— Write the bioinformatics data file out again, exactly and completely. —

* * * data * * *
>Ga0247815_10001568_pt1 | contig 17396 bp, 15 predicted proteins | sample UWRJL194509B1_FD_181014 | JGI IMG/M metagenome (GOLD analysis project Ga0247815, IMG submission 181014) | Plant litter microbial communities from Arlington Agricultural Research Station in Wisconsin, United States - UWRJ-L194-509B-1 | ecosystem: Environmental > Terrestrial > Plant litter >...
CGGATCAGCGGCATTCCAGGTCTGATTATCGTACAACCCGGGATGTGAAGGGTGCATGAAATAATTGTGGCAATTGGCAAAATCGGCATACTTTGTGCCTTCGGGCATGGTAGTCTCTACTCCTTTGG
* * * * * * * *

>Ga0247815_10001568_pt1 | contig 17396 bp, 15 predicted proteins | sample UWRJL194509B1_FD_181014 | JGI IMG/M metagenome (GOLD analysis project Ga0247815, IMG submission 181014) | Plant litter microbial communities from Arlington Agricultural Research Station in Wisconsin, United States - UWRJ-L194-509B-1 | ecosystem: Environmental > Terrestrial > Plant litter >...
CGGATCAGCGGCATTCCAGGTCTGATTATCGTACAACCCGGGATGTGAAGGGTGCATGAAATAATTGTGGCAATTGGCAAAATCGGCATACTTTGTGCCTTCGGGCATGGTAGTCTCTACTCCTTTGG